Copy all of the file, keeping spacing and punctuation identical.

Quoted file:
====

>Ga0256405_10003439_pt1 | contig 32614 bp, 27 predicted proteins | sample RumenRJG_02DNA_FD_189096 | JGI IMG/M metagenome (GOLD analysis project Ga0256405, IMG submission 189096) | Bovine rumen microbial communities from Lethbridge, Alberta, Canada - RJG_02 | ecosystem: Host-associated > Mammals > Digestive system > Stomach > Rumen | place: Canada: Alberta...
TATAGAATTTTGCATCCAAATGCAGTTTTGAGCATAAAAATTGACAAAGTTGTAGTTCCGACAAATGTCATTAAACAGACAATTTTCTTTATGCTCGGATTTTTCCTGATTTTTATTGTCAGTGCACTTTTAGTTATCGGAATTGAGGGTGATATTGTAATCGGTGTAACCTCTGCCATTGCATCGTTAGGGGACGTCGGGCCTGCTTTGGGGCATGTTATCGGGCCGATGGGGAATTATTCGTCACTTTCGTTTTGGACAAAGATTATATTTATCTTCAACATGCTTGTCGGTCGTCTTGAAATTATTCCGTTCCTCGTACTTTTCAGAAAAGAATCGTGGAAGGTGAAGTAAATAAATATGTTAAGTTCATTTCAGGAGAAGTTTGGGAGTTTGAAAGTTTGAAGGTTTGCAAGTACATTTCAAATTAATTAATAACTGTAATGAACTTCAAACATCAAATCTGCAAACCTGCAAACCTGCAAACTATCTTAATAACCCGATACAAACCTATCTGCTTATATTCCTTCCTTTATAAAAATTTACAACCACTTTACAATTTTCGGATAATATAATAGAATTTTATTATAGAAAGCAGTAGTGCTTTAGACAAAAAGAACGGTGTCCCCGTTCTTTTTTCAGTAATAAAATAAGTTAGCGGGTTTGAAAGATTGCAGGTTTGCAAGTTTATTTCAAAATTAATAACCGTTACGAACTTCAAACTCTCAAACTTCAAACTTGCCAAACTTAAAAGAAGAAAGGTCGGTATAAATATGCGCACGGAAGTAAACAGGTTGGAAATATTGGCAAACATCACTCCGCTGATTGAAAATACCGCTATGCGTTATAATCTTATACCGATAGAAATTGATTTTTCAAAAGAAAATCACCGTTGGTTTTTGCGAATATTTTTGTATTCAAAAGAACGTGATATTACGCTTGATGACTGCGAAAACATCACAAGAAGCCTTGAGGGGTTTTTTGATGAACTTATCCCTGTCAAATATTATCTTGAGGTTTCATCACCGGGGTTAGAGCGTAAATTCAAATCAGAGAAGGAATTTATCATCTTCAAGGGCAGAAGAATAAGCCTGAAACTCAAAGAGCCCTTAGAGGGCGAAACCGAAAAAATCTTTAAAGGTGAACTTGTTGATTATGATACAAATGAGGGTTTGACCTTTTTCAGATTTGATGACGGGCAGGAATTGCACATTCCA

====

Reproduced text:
>Ga0256405_10003439_pt1 | contig 32614 bp, 27 predicted proteins | sample RumenRJG_02DNA_FD_189096 | JGI IMG/M metagenome (GOLD analysis project Ga0256405, IMG submission 189096) | Bovine rumen microbial communities from Lethbridge, Alberta, Canada - RJG_02 | ecosystem: Host-associated > Mammals > Digestive system > Stomach > Rumen | place: Canada: Alberta...
TATAGAATTTTGCATCCAAATGCAGTTTTGAGCATAAAAATTGACAAAGTTGTAGTTCCGACAAATGTCATTAAACAGACAATTTTCTTTATGCTCGGATTTTTCCTGATTTTTATTGTCAGTGCACTTTTAGTTATCGGAATTGAGGGTGATATTGTAATCGGTGTAACCTCTGCCATTGCATCGTTAGGGGACGTCGGGCCTGCTTTGGGGCATGTTATCGGGCCGATGGGGAATTATTCGTCACTTTCGTTTTGGACAAAGATTATATTTATCTTCAACATGCTTGTCGGTCGTCTTGAAATTATTCCGTTCCTCGTACTTTTCAGAAAAGAATCGTGGAAGGTGAAGTAAATAAATATGTTAAGTTCATTTCAGGAGAAGTTTGGGAGTTTGAAAGTTTGAAGGTTTGCAAGTACATTTCAAATTAATTAATAACTGTAATGAACTTCAAACATCAAATCTGCAAACCTGCAAACCTGCAAACTATCTTAATAACCCGATACAAACCTATCTGCTTATATTCCTTCCTTTATAAAAATTTACAACCACTTTACAATTTTCGGATAATATAATAGAATTTTATTATAGAAAGCAGTAGTGCTTTAGACAAAAAGAACGGTGTCCCCGTTCTTTTTTCAGTAATAAAATAAGTTAGCGGGTTTGAAAGATTGCAGGTTTGCAAGTTTATTTCAAAATTAATAACCGTTACGAACTTCAAACTCTCAAACTTCAAACTTGCCAAACTTAAAAGAAGAAAGGTCGGTATAAATATGCGCACGGAAGTAAACAGGTTGGAAATATTGGCAAACATCACTCCGCTGATTGAAAATACCGCTATGCGTTATAATCTTATACCGATAGAAATTGATTTTTCAAAAGAAAATCACCGTTGGTTTTTGCGAATATTTTTGTATTCAAAAGAACGTGATATTACGCTTGATGACTGCGAAAACATCACAAGAAGCCTTGAGGGGTTTTTTGATGAACTTATCCCTGTCAAATATTATCTTGAGGTTTCATCACCGGGGTTAGAGCGTAAATTCAAATCAGAGAAGGAATTTATCATCTTCAAGGGCAGAAGAATAAGCCTGAAACTCAAAGAGCCCTTAGAGGGCGAAACCGAAAAAATCTTTAAAGGTGAACTTGTTGATTATGATACAAATGAGGGTTTGACCTTTTTCAGATTTGATGACGGGCAGGAATTGCACATTCCA